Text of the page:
11-22-2022

Anne Haven McDonnell

TRACKS

Last night’s rain

fills the mud

rim of this

track where

the wolf

with two

crooked toes

crossed

the trail

so close

to where

we spooned

in sleep—

dark tucking in

the edges

of our loose-

limbed dreaming,

bodies curved

and pressed

together

like an ear.

THE OLD DOG

 

We keep him close, leashed.

Each morning, I wipe a dab

of grease in his dry blind eye.

We nuzzle him between us,

worry over tumors and stiff joints.

A metal-pinned hip, mostly deaf,

but his nose keeps growing sharper.

He circles the wolf scat,

raises his head, looks blindly

into the brush off trail.

It’s more than tolerance, learning

to co-exist, the wolf scientist says.

When I let him loose, he limps

ahead, rounds the bend

out of view. What would I give,

I wonder—not this old dog—

my breath caught, tight until

I find him again, sniffing

the edge of trail. On his last hike

to the bluffs, he lay his body down

on a pillow of deep moss. The wolves

sometimes sleep there too.

 

SHADOW INTO WOLF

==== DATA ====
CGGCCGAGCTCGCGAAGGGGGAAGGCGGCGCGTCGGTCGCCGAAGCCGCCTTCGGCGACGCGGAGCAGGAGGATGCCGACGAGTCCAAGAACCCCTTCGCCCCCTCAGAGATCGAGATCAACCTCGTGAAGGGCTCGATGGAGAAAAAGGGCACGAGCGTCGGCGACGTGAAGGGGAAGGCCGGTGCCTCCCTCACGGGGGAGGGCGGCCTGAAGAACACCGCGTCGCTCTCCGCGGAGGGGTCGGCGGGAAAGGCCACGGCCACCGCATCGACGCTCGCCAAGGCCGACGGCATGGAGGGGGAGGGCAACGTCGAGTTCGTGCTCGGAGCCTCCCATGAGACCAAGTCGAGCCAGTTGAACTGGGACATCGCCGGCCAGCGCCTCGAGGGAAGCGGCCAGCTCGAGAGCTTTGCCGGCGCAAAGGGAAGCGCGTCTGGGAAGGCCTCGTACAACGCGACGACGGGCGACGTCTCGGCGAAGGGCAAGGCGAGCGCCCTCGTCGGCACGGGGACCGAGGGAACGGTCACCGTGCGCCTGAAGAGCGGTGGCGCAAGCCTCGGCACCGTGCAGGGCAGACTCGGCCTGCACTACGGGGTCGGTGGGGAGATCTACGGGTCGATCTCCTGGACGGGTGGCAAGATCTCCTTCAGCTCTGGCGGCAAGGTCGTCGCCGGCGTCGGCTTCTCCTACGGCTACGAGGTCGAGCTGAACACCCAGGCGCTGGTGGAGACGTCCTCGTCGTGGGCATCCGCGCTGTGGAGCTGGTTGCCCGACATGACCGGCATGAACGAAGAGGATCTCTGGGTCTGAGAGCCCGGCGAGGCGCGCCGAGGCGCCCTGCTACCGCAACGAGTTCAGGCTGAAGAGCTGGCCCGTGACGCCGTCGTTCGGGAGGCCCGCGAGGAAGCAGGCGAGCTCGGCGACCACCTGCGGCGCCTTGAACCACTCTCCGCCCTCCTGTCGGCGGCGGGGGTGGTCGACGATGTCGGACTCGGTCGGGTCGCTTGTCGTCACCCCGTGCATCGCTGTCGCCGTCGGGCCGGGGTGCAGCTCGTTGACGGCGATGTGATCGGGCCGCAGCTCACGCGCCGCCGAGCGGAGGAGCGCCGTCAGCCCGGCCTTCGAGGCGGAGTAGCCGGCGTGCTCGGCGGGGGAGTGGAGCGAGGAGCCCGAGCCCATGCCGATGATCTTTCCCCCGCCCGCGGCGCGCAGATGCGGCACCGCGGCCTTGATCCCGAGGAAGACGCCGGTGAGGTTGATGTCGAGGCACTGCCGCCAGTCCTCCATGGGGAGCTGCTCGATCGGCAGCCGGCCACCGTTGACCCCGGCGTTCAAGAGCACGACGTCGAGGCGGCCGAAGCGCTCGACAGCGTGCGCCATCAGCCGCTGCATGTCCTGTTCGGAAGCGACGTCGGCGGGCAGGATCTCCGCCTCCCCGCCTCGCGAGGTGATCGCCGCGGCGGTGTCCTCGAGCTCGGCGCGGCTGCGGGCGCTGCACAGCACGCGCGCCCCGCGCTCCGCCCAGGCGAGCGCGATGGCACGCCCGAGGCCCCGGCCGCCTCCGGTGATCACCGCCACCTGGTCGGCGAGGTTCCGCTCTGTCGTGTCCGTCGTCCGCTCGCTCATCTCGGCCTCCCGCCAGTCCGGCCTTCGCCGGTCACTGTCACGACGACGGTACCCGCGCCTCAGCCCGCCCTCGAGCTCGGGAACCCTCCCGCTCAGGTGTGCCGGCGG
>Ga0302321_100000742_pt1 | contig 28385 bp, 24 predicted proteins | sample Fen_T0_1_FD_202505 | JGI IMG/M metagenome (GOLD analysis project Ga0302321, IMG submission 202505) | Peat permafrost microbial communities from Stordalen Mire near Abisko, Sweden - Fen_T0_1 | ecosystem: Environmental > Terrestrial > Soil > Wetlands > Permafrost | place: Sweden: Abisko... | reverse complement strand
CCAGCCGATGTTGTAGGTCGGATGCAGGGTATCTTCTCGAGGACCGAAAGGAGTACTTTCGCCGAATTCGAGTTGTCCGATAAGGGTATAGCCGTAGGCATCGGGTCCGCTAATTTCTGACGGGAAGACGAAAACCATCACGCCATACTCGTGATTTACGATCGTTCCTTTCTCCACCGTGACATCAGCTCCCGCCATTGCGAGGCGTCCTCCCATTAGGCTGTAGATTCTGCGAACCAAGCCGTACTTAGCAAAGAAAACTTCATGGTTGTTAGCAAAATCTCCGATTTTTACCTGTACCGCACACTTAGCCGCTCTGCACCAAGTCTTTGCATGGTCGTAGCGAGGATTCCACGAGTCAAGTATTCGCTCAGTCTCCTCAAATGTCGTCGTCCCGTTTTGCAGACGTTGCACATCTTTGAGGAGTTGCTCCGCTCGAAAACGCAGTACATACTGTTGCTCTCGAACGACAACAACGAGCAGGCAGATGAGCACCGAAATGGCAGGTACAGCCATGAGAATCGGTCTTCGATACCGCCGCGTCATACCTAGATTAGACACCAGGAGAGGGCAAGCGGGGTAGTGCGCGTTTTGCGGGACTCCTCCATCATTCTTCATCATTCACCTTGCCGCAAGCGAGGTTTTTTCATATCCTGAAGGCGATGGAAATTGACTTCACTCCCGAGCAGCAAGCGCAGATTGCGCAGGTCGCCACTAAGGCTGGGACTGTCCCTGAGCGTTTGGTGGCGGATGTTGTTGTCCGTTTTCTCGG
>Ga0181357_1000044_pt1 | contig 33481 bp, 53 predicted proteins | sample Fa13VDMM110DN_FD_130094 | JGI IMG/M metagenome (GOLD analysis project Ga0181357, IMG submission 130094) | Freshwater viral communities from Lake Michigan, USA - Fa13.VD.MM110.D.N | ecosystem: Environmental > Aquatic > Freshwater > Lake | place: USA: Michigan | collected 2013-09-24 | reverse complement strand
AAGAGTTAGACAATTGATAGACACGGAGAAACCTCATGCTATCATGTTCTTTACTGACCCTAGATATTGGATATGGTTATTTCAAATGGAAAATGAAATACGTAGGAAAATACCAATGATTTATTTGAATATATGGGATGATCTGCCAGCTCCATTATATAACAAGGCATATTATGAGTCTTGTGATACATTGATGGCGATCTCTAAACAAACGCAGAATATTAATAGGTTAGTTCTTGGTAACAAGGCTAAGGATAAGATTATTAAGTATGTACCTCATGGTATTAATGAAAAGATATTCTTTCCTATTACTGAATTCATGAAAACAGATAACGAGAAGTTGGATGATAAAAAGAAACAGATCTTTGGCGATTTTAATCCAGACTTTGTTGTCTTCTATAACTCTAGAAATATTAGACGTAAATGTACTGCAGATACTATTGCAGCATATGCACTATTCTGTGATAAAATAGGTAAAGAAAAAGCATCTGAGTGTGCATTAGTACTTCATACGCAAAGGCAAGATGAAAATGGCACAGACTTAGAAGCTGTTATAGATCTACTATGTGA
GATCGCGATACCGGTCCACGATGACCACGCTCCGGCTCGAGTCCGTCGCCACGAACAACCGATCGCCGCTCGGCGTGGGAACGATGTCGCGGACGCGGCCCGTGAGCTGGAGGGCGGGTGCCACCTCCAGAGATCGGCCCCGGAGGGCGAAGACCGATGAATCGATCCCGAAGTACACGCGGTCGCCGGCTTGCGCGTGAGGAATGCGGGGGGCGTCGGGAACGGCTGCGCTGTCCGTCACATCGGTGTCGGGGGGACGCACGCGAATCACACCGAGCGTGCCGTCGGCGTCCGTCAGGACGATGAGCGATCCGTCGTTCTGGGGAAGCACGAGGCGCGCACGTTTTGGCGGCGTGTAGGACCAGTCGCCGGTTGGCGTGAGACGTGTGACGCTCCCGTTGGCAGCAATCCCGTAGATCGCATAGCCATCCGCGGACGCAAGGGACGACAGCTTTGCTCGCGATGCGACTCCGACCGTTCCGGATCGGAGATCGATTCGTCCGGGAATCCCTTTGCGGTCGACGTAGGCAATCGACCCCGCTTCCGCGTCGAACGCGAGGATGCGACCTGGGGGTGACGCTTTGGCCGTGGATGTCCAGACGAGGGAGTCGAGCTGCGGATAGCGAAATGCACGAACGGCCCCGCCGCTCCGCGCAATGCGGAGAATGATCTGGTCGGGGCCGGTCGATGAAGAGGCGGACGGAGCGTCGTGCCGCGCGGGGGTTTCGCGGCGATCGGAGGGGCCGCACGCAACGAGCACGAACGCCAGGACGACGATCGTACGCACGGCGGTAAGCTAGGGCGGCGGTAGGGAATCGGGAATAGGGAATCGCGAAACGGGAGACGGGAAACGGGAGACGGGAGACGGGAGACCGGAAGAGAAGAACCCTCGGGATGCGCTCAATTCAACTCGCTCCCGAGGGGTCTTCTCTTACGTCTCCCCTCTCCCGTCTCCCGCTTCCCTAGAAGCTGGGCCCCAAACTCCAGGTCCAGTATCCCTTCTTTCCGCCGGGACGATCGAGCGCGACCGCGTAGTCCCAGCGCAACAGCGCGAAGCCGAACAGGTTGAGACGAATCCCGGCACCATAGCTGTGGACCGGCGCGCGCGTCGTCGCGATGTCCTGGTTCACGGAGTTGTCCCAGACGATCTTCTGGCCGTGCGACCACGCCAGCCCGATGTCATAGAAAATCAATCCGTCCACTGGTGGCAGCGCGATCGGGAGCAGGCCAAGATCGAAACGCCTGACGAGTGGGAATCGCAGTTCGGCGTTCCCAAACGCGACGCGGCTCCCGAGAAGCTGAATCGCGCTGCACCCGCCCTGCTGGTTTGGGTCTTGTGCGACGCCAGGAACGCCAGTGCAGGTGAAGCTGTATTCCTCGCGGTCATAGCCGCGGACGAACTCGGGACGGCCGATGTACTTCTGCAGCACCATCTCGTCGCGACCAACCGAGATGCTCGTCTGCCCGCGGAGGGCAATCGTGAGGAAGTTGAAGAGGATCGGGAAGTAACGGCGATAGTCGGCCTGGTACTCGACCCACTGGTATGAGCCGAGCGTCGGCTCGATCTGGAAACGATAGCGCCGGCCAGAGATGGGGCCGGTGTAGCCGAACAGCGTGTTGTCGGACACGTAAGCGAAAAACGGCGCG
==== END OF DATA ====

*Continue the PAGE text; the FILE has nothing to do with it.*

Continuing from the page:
On the long low-tide of seal spit, I studied just beyond

the horizon

of sight—a dark twist of driftwood, black against the sandy bank

and shag

of cedar. Thought it’s just like my mind

to make

a branch a wolf snout, profile with two ears pricked

towards

our boat where you load waterproof bags and I rest

a flash.

I backed away from the killdeer’s broken wing dance,

gave

her nesting space, found this water-worn cedar log to sit

a spell.

And like a dream swims up to waking, I saw that branch rise and                                           

all at once

become an actual black wolf watching you load our boat.

Thought

it’s just like a wolf to sit beyond the horizon of sight, to shapeshift, to

yank

the mind towards what it fears or yearns for. And just like a wolf to stand up

full

in bodied toothy fact, cut a hole in the forest, all the gathered

shade

and shadow, turn back to trees and leave me

wondering

what I saw and how I might tell it.

-from Breath on a Coal (Middle Creek Publishing, 2022), selected by Fall 2022 Guest Editor, Michael Walsh 

Anne Haven McDonnell lives in Santa Fe, NM, and teaches as an associate professor at the Institute of American Indian Arts. Her work has been published in Orion Magazine, The Georgia Review, The American Journal of Poetry, Nimrod, Terrain.org, and elsewhere. Her work won the fifth annual Terrain.org poetry prize, second place for the 2019 international Gingko Prize for Ecopoetry, and second place for the Narrative Magazine’s Twelfth Annual Poetry Prize. Her chapbook Living with Wolves was published with Split Rock Press. Anne holds an MFA from the University of Alaska, Anchorage, and has been a writer-in-residence at the Andrews Forest Writers’ Residency and the Sitka Center for Art and Ecology.